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Above-below surface interactions mediate effects of seagrass disturbance on meiobenthic diversity, nematode and polychaete trophic structure.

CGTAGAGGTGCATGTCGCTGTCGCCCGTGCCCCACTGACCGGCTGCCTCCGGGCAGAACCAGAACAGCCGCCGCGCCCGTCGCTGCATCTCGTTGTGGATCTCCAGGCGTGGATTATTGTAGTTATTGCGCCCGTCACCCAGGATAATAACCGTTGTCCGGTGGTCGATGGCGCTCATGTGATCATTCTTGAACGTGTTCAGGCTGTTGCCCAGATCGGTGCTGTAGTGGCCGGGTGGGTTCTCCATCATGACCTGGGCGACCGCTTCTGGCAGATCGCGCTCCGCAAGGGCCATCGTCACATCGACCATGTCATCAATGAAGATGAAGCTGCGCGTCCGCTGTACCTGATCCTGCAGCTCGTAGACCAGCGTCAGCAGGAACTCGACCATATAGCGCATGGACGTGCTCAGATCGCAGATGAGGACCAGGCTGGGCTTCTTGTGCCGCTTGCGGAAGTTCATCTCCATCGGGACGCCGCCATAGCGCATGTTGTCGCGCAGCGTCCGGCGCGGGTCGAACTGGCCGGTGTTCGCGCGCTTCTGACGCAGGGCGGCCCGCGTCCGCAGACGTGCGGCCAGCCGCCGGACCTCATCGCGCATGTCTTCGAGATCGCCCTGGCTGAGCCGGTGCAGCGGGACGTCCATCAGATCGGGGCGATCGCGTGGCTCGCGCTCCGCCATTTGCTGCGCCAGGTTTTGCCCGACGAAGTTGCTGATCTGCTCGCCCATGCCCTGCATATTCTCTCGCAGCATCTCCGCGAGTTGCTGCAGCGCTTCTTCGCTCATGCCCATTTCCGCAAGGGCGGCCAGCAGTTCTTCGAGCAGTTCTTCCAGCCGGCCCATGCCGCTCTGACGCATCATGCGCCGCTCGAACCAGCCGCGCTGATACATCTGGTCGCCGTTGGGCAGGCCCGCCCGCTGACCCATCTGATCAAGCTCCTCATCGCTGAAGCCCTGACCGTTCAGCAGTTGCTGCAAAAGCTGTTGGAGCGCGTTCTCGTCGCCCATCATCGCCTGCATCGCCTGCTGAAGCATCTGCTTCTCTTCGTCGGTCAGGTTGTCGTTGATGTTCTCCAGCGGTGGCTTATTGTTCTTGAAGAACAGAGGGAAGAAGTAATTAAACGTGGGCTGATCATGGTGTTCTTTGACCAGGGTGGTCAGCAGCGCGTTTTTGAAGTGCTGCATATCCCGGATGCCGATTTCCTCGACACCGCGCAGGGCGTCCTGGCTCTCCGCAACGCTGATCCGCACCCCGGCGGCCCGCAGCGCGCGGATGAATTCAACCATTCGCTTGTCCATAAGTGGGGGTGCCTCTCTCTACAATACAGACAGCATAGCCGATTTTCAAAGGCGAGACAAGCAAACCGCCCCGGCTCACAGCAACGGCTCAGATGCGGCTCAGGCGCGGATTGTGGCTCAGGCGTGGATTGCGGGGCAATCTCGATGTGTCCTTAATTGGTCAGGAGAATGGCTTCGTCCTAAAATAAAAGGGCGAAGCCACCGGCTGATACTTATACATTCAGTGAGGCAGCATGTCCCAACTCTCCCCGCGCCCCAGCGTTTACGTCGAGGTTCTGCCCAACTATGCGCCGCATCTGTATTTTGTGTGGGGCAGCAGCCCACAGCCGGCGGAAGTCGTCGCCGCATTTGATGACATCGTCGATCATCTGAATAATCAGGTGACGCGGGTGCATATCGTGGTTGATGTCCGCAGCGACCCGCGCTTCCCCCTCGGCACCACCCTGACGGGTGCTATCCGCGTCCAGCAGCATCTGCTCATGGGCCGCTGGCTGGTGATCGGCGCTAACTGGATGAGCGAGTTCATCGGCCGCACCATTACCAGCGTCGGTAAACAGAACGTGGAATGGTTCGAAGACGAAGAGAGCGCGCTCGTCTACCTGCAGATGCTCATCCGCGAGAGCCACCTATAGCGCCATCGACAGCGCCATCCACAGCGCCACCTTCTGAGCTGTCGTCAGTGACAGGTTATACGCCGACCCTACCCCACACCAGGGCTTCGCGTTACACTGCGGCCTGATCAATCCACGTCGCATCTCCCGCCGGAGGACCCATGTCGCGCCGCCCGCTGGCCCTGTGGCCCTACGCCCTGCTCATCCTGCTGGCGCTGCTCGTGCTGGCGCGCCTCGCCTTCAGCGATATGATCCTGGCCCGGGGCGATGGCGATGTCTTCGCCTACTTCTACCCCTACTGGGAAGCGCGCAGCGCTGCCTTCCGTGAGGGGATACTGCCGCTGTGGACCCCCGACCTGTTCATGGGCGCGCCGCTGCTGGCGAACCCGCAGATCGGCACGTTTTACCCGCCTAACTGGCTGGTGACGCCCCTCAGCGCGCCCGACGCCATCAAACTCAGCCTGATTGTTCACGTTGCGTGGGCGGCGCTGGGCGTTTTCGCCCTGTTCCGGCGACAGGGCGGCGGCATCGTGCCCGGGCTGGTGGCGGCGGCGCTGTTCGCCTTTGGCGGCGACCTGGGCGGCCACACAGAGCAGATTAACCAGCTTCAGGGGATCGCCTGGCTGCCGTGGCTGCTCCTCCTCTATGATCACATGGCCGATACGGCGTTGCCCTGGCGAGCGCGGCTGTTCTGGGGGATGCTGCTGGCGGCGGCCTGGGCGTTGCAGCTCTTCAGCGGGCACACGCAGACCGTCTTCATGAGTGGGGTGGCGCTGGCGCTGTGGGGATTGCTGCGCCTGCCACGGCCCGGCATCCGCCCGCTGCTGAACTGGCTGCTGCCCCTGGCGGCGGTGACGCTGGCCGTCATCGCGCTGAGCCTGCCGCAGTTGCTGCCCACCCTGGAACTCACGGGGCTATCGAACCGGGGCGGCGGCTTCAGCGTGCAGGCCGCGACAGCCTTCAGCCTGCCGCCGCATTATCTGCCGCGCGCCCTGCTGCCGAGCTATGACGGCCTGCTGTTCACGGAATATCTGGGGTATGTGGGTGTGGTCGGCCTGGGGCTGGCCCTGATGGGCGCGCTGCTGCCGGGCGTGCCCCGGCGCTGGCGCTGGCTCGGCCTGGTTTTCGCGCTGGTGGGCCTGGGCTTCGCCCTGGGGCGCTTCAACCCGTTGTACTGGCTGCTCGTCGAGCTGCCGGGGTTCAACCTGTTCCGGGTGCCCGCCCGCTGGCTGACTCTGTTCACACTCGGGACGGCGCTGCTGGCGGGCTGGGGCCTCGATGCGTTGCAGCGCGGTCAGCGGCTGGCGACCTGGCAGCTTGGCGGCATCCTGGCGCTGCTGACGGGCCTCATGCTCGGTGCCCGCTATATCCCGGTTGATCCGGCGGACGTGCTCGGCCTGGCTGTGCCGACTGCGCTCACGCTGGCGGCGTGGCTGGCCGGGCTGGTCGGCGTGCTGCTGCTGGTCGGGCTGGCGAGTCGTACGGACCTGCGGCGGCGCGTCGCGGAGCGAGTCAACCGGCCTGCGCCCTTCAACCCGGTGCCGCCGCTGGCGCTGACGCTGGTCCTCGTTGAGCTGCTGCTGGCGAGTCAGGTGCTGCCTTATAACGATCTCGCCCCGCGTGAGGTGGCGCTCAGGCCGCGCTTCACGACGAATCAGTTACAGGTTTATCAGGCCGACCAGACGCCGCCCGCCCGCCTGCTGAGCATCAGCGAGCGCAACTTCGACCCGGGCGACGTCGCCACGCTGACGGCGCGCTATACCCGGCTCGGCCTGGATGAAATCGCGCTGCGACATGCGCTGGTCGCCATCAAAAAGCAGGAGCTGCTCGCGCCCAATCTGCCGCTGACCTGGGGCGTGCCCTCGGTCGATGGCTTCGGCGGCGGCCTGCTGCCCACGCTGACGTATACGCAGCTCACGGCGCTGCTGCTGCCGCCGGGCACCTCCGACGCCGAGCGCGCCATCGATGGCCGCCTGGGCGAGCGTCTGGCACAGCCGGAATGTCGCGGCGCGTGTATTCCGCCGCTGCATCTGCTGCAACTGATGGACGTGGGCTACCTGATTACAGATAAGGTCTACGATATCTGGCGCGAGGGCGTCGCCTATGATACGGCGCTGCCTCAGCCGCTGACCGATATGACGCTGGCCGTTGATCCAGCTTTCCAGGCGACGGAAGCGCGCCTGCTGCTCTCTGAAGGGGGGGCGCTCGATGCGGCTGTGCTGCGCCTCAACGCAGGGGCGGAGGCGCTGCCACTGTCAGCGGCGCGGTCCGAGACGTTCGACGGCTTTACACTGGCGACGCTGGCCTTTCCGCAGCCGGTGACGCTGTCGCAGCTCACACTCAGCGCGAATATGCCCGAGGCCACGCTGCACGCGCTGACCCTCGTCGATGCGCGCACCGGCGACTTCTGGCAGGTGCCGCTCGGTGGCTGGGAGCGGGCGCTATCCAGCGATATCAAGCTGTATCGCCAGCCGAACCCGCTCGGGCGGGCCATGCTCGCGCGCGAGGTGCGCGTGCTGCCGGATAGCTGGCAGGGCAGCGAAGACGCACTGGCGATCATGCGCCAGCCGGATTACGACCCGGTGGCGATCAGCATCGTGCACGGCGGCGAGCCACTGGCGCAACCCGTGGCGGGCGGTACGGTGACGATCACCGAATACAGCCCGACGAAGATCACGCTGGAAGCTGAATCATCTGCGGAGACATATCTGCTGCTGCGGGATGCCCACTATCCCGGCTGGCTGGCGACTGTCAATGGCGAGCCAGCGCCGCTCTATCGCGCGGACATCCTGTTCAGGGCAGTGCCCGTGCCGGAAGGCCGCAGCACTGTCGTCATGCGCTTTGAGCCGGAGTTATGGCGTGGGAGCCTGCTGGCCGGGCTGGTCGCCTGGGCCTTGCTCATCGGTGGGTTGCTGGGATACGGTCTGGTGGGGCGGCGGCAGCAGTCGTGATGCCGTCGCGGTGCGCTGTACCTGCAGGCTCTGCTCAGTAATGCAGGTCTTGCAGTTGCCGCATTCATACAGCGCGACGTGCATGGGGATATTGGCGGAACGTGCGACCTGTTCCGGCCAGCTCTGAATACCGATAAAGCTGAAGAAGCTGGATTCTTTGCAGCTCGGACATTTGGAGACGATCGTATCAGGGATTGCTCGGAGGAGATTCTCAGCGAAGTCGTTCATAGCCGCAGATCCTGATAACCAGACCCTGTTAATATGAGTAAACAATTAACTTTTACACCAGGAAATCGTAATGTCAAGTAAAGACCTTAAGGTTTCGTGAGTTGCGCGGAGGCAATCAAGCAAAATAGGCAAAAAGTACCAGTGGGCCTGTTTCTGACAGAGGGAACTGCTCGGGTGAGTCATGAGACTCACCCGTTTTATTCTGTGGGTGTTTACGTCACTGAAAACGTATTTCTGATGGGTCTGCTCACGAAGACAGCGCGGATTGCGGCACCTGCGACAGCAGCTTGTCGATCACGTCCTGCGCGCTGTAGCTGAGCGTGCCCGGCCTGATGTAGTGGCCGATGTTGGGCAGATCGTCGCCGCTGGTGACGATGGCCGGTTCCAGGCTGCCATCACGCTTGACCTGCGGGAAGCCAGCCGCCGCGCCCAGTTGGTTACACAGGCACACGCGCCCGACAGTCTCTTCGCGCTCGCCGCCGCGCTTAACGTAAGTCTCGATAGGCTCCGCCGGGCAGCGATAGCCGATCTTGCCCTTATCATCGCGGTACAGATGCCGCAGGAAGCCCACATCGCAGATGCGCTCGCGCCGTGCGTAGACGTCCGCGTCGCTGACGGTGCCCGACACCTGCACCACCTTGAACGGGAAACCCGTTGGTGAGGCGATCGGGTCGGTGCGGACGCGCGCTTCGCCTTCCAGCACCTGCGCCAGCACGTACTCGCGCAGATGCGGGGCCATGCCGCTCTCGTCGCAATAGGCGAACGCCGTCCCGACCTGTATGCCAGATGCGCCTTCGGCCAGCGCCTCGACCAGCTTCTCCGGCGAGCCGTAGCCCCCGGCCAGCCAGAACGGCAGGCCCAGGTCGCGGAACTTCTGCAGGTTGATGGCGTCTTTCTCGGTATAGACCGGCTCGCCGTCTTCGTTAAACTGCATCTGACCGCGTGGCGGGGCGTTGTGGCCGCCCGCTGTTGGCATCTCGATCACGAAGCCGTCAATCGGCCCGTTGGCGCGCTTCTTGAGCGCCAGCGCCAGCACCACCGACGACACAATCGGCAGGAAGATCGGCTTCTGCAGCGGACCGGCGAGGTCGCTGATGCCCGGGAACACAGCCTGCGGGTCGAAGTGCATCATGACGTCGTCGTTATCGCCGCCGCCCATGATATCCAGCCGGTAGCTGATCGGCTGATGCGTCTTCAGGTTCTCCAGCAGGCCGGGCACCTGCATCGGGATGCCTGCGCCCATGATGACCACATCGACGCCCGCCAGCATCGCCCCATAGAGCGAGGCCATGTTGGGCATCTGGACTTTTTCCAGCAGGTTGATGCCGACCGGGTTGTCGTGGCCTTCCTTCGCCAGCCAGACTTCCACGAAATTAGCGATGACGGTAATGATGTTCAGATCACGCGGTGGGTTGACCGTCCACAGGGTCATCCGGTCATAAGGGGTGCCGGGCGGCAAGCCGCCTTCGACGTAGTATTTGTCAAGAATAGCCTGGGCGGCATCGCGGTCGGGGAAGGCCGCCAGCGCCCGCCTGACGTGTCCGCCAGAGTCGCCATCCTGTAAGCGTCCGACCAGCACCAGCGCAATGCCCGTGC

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Ecological interactions between aquatic plants and sediment communities can shape the structure and function of natural systems. Currently, we do not fully understand how seagrass habitat degradation impacts the biodiversity of belowground sediment communities. Here, we evaluated indirect effects of disturbance of seagrass meadows on meiobenthic community composition, with a five-month in situ experiment in a tropical seagrass meadow. Disturbance was created by reducing light availability (two levels of shading), and by mimicking grazing events (two levels) to assess impacts on meiobenthic diversity using high-throughput sequencing of 18S rRNA amplicons. Both shading and simulated grazing had an effect on meiobenthic community structure, mediated by seagrass-associated biotic drivers and sediment abiotic variables. Additionally, shading substantially altered the trophic structure of the nematode community. Our findings show that degradation of seagrass meadows can alter benthic community structure in coastal areas with potential impacts to ecosystem functions mediated by meiobenthos in marine sediments.

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